If you think that this was literary license of the authors of Scripture, consider again. If you look at the sedimentary record in Palestine, particularly in the Dead Sea, geologists, as they can in any place on earth, tell you when earthquakes have happened in a given region, if any, by examining core drillings of the soil and layers of rock in the region. The geological evidence is there that shows that around 33AD there was an earthquake event in Palestine. Additionally, a historian name Thallus wrote in 52AD that the region had been thrown inexplicably into darkness during that time. Astrology had become sophisticated enough in certain societies by the first century that they could predict (not nearly as precisely as today) generally when eclipses of the sun would occur. However, this was an out of cycle eclipse which Thallus found frightening when you combine it with the earthquake that hit the region. With this historical, geological and extrabiblical references to these events, it bolsters the biblical account and, if these things happened then why not people rising from the grave. All of this weird stuff happened. Why?


Plain and simple to me. God had a Gracie complex. He was like Gracie in our movie illustration. Just as Gracie knew that humanity would not have survived without the sacrifice of her father’s life that he willingly gave up, yet she grieved. Without Harry’s sacrifice, humanity would not have survived. Yet, she lost her daddy. She lost the grandfather to her future children. She lost the man that loved her first, her daddy. She grieved but yet she was thankful that she could grieve. Without her dad’s sacrificial act, she would not be alive to grieve. In the same, God grieved when Jesus died on the cross. God grief is expressed through his creation. Creation moans at the death of Jesus Christ. All of creation moans. The sky is darkened. The earth shakes. God grieves at this moment. God knows that it had to be done. Without Jesus’ sacrifice, we are doomed. It was necessary. It was necessary for this death to happen. The death tears the veil that separates us from God. The veil was there because of our sin. It had to be separated from the presence of God. The death ends the separation. It is through Jesus’ taking on God’s wrath and anger toward sin that reconciles us to God. Through Jesus’ death and sacrifice, we can now exist in the presence of God. It was necessary. But yet at the same time, God grieves over the necessity of it. God grieves over the sacrifice of His Son. He grieves. He knows that it was part of the plan and it had to be executed but still He grieves and it is expressed through His creation. For a moment, He suspends the normal operation of the physical laws of the universe that He created to grieve. In His grief over this nuclear explosion in the asteroid of man’s sin, God grieves over the necessity of sacrificing His Son. But The Father can whisper to the Son, “We win, Son! We win!”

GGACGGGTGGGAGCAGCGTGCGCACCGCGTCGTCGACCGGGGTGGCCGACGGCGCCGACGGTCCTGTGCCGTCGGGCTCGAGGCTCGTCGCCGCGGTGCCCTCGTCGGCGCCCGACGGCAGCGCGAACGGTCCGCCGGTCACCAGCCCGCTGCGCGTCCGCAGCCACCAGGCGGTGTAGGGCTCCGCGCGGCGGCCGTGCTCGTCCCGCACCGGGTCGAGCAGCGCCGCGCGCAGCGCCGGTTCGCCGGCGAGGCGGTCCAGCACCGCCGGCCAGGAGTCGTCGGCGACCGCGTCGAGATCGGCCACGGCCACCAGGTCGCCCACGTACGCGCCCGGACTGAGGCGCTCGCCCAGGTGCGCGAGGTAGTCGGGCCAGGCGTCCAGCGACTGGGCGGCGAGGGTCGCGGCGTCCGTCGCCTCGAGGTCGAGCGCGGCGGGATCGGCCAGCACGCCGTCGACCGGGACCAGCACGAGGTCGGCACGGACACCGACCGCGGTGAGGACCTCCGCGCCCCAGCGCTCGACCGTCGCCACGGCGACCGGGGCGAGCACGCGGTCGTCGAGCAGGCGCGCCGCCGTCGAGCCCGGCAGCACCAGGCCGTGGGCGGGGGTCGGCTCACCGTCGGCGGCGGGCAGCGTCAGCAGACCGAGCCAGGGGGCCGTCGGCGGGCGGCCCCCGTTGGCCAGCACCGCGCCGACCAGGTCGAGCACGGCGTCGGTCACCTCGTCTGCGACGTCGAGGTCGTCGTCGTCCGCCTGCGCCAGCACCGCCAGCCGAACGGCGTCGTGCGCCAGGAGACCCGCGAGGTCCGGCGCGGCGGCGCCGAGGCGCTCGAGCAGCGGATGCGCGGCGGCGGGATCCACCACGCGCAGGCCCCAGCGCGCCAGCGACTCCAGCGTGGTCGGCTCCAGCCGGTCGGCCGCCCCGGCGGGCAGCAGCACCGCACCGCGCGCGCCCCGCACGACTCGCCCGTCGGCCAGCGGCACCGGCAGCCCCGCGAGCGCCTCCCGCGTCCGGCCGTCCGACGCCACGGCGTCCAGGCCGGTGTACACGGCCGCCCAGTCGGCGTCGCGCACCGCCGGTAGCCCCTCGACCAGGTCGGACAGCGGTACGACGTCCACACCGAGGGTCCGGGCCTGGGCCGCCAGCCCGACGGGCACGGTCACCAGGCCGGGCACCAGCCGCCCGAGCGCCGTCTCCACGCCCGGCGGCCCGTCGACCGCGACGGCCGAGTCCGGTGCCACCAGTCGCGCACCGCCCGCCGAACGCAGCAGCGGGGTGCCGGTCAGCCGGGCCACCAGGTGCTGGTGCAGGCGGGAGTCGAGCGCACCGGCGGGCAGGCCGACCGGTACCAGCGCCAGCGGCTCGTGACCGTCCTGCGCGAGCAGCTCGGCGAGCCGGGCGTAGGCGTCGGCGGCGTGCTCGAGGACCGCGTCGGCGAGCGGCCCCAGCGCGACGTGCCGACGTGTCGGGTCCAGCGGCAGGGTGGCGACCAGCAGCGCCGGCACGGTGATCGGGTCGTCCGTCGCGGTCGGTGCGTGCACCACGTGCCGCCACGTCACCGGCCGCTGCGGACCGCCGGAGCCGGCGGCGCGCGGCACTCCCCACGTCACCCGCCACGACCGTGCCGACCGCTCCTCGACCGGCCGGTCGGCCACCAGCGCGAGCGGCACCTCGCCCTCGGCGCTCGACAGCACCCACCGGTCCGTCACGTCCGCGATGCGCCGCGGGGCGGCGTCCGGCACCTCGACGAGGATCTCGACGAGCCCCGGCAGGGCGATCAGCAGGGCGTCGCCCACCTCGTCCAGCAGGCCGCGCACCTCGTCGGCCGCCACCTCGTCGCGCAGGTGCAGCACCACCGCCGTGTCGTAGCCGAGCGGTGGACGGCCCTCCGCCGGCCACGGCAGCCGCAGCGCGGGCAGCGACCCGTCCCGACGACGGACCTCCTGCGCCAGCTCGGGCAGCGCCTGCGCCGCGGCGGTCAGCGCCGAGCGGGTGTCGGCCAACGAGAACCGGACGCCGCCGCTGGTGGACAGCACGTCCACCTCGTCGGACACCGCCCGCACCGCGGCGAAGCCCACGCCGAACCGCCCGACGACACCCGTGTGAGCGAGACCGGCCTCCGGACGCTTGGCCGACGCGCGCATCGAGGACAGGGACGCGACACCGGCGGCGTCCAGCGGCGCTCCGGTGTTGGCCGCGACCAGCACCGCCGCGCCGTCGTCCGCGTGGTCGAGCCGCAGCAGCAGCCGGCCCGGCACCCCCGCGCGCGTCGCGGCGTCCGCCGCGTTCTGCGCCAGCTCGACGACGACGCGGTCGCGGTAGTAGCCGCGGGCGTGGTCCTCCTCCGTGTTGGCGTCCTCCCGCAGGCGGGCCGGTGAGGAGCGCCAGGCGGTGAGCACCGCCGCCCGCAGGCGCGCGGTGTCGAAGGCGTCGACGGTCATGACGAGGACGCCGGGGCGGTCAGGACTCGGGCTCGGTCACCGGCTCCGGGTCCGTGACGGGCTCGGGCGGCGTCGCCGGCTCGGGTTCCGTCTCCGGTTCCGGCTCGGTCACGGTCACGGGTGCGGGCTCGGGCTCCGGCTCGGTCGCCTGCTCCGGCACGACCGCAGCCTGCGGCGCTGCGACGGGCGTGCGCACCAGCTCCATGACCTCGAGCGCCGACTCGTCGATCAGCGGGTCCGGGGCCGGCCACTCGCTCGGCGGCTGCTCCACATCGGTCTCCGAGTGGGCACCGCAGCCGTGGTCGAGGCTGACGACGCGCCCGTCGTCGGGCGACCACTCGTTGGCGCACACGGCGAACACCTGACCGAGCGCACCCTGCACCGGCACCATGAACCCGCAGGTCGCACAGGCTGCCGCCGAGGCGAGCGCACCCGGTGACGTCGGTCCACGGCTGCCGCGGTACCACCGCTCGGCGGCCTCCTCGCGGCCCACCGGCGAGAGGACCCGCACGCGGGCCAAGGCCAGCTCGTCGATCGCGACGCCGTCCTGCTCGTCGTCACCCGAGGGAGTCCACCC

We now have victory through God’s own hard fought sacrifice. We now have victory over the sin-filled creatures that we are. We win, Gracie. We Win. We now have reconciliation with the father. We Win, Gracie! We win! We now have direct access to the Father through the sacrifice of Jesus on our behalf. We live because He died. We Win Gracie! We win! We now stand in purity before God through the clothing of righteousness given to us through his sacrificial death. We Win Gracie! We win! We now have a second chance through His willingness to die for us! We Win Gracie! We win! … Amen and Amen!


Romans 9:30-10:4 — Why is that when you put religion in man’s hands, we always screw it up?

The Jews of first century Palestine had become so married to the law that they failed to see to whom it pointed. Keeping the law was the most important thing. It was checklist religion to them. They had a worthy goal – to honor God. But they lost sight of God and Scripture in the process. They lost sight of the spirit of the law and of Scripture. They became more dedicated to the law than to God. They built layers and layers of regulations around the law itself so that they would come nowhere near actually breaking God’s law. There was a dizzying array of regulations. You had to be a scholar to keep up with it all. They also used it to separate the “good” people from the “bad” people. It was religion. It was about performance. I am better than you because I have not violated this law or regulation but you have. I have less demerits than you. Jesus was the Messiah, the completion of the law. They didn’t even notice. He was a giant boulder in the road but with their blinders on they did not see Him. The law itself had become their god not the God who gave them the law.